Tag Archives: Pan’s Labyrinth

Birdman, Biutiful and depictions of madness


I saw Birdman this week. Halfway through the movie, I thought, “Sad-dad guilt? Muted colors? Ghostly figures and secrets? Mental illness as the crux of a failed relationship? This feels a lot like Biutiful.” And then, of course, when the film ended, Alejandro González Iñárritu’s name floated onto the screen, and I felt both affirmed and also really, really pretentious.

I’m glad I hadn’t done any research beforehand, because Iñárritu’s films, in my very limited experience, are best taken in without preconceived notions. It’s most exciting to watch a film like Birdman or Biutiful while wondering at every step, “Is this guy going to be okay? How not-okay are we talking here? Murderer not okay? Suicide not okay?”

In both films, Iñárritu defines madness as a person’s inability to make sense of external stimuli, which results in hallucinations, nightmares, or some magical-realistic blend of the two. As both films progress, the otherworldly images experienced only by the protagonist begin to seep into film’s surrounding reality, and the line between real and imagined is blurred. Also in both films, the male protagonist’s daughter either inherits her father’s madness in the final moments of the film, or else comes to understand it in a simple, but jarring, way.

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Monstrosity in Movement


Monsters crawl, slither and lurch…


What about monsters that slink, monsters that scuttle and monsters that creep? Can you tell a monstrous human from a normal human, based solely on the way they move through space?

Let’s expand what we define as “monstrous” to images that are incongruous with their surroundings, visually halting, or out-of-sync. If a character is a monster through movement, they carry themselves in a hybrid of ways that’s unusual to their community. Take Floki from the History Channel’s Irish-Canadian produced drama “Vikings”:


Floki is a visual spectacle when compared to the rest of the characters on “Vikings”: he moves with fluidity, using both masculine and feminine visual cues, and he fights and communicates with a different rhythm than the men (and women) around him.


As opposed to the other Vikings, who hulk and smolder, Floki tends to cling.

I don’t mean to say that characters who operate outside the gender binary are necessarily monstrous, although gender incongruity is certainly a factor in many monsters’ design. Monsters are visually uncanny, and they’re usually combinations of two or more things we don’t like to see combined as a mainstream audience: man and beast, man and machine, man and woman, etc. Problematic, yes. Popular too, though.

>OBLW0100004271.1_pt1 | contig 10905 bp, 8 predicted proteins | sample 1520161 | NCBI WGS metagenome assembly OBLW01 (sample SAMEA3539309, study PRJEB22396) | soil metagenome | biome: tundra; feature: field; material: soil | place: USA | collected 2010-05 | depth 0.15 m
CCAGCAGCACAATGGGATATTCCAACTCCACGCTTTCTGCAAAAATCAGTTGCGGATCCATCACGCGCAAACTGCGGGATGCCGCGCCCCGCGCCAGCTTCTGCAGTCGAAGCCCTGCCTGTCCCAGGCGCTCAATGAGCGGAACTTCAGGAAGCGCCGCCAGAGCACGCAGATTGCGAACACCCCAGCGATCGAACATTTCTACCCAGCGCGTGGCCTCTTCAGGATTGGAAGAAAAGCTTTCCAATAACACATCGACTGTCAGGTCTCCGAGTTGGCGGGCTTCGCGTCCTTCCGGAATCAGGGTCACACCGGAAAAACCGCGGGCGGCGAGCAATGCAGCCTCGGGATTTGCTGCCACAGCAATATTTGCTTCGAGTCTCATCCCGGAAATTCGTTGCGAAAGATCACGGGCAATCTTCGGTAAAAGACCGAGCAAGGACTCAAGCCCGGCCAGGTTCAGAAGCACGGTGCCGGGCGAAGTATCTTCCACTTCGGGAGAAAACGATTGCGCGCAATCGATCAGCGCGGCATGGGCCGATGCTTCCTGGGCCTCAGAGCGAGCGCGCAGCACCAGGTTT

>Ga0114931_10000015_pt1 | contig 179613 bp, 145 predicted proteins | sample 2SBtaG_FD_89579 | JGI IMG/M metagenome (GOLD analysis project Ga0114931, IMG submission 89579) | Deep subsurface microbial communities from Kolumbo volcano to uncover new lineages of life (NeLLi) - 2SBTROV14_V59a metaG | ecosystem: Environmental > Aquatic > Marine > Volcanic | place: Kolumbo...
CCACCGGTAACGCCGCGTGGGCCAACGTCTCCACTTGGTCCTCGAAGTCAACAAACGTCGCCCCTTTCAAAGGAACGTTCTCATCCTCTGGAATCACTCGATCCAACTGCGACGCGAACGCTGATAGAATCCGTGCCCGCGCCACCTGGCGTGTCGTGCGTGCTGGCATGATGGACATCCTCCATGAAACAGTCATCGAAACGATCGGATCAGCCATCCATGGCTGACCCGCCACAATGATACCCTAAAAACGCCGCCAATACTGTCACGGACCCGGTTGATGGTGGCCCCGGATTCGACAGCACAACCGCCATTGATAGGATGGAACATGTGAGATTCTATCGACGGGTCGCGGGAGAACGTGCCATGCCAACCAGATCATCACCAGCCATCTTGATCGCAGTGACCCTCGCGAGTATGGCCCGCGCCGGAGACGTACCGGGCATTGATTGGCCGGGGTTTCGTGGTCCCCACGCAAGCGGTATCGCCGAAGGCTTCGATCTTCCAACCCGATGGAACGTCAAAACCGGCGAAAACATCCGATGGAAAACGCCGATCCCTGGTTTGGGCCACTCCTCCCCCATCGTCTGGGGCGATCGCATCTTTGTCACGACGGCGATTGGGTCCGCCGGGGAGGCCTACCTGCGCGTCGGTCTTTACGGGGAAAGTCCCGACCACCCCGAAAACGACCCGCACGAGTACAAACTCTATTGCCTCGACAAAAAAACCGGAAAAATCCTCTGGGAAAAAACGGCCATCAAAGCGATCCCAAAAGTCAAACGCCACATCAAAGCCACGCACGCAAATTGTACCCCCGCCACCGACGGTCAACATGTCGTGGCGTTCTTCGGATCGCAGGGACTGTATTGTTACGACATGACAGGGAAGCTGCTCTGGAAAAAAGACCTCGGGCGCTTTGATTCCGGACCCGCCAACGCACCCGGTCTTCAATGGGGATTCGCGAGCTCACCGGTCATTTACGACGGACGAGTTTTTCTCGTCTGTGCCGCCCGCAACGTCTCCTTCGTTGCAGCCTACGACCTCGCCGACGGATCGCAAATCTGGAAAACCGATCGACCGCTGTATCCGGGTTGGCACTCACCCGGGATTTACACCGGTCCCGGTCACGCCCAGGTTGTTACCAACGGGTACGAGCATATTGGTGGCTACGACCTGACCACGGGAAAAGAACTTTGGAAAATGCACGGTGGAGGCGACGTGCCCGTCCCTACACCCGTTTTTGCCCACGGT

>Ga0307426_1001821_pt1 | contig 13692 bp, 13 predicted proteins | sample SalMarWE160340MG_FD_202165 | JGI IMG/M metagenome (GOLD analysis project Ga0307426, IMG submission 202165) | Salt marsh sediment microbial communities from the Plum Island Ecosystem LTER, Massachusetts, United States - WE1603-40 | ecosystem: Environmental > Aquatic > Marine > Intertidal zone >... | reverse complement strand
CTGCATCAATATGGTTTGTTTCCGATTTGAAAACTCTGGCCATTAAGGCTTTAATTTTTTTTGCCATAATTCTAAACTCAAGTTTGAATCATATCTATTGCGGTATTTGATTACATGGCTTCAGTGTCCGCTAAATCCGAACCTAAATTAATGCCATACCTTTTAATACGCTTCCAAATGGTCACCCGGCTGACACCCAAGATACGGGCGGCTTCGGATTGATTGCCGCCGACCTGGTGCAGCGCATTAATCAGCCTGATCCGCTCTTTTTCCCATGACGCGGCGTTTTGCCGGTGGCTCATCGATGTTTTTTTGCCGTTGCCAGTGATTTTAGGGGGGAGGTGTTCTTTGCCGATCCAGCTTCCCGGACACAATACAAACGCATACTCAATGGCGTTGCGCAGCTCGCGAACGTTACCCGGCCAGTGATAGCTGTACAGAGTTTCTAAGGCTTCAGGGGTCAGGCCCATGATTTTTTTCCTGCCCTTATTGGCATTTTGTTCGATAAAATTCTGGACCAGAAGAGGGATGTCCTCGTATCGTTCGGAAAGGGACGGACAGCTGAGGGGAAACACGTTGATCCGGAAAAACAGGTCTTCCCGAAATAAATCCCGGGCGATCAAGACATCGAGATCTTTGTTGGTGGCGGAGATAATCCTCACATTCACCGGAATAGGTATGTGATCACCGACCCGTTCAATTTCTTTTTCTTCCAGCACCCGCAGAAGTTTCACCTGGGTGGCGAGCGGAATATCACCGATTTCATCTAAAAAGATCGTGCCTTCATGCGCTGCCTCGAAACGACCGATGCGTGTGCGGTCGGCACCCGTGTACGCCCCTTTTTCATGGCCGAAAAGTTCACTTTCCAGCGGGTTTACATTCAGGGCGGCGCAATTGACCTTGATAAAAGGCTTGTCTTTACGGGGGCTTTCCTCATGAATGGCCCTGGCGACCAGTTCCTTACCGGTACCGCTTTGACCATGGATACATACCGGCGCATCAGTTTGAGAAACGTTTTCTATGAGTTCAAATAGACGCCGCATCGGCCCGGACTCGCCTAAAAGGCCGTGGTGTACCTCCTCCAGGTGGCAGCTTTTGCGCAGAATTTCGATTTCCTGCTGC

Floki has feminine qualities, yes, but more interestingly, his limbs move with different trajectories than those of his counterparts. He crouches and gallops and leaps.tumblr_mjl1jy14Vq1s5jeldo4_r1_250

His dark eyeliner enhances his uncanniness, of course, and the fact that he’s interested in sorcery makes him more intriguing. In arguably the best episode of the series, the Vikings are led by Ragnar to a peninsula inhabited by Catholic monks. While the other Vikings are vaguely confused by the monks’ reverence for gold objects and wooden crosses, Floki is the only one who concerns himself with the emotions of the monks and their followers. He floats around the church making ghastly faces, noting which monks step back and which hold their ground. Eventually, he drinks a goblet of holy water and pushes over a large crucifix, delighted, almost giggling at the outrage he causes.

While the other Vikings consistently meet anger with anger, Floki is the only one who seems to experience mirth at others’ pain.




Floki demonstrates a few tropes of monstrous characters, including his defiance of gender norms through wearing make-up and moving in a delicate way, but his femininity can also be read as child-like. For better or worse, childish adults are often perceived as “strange” and possibly monstrous when they appear on screen.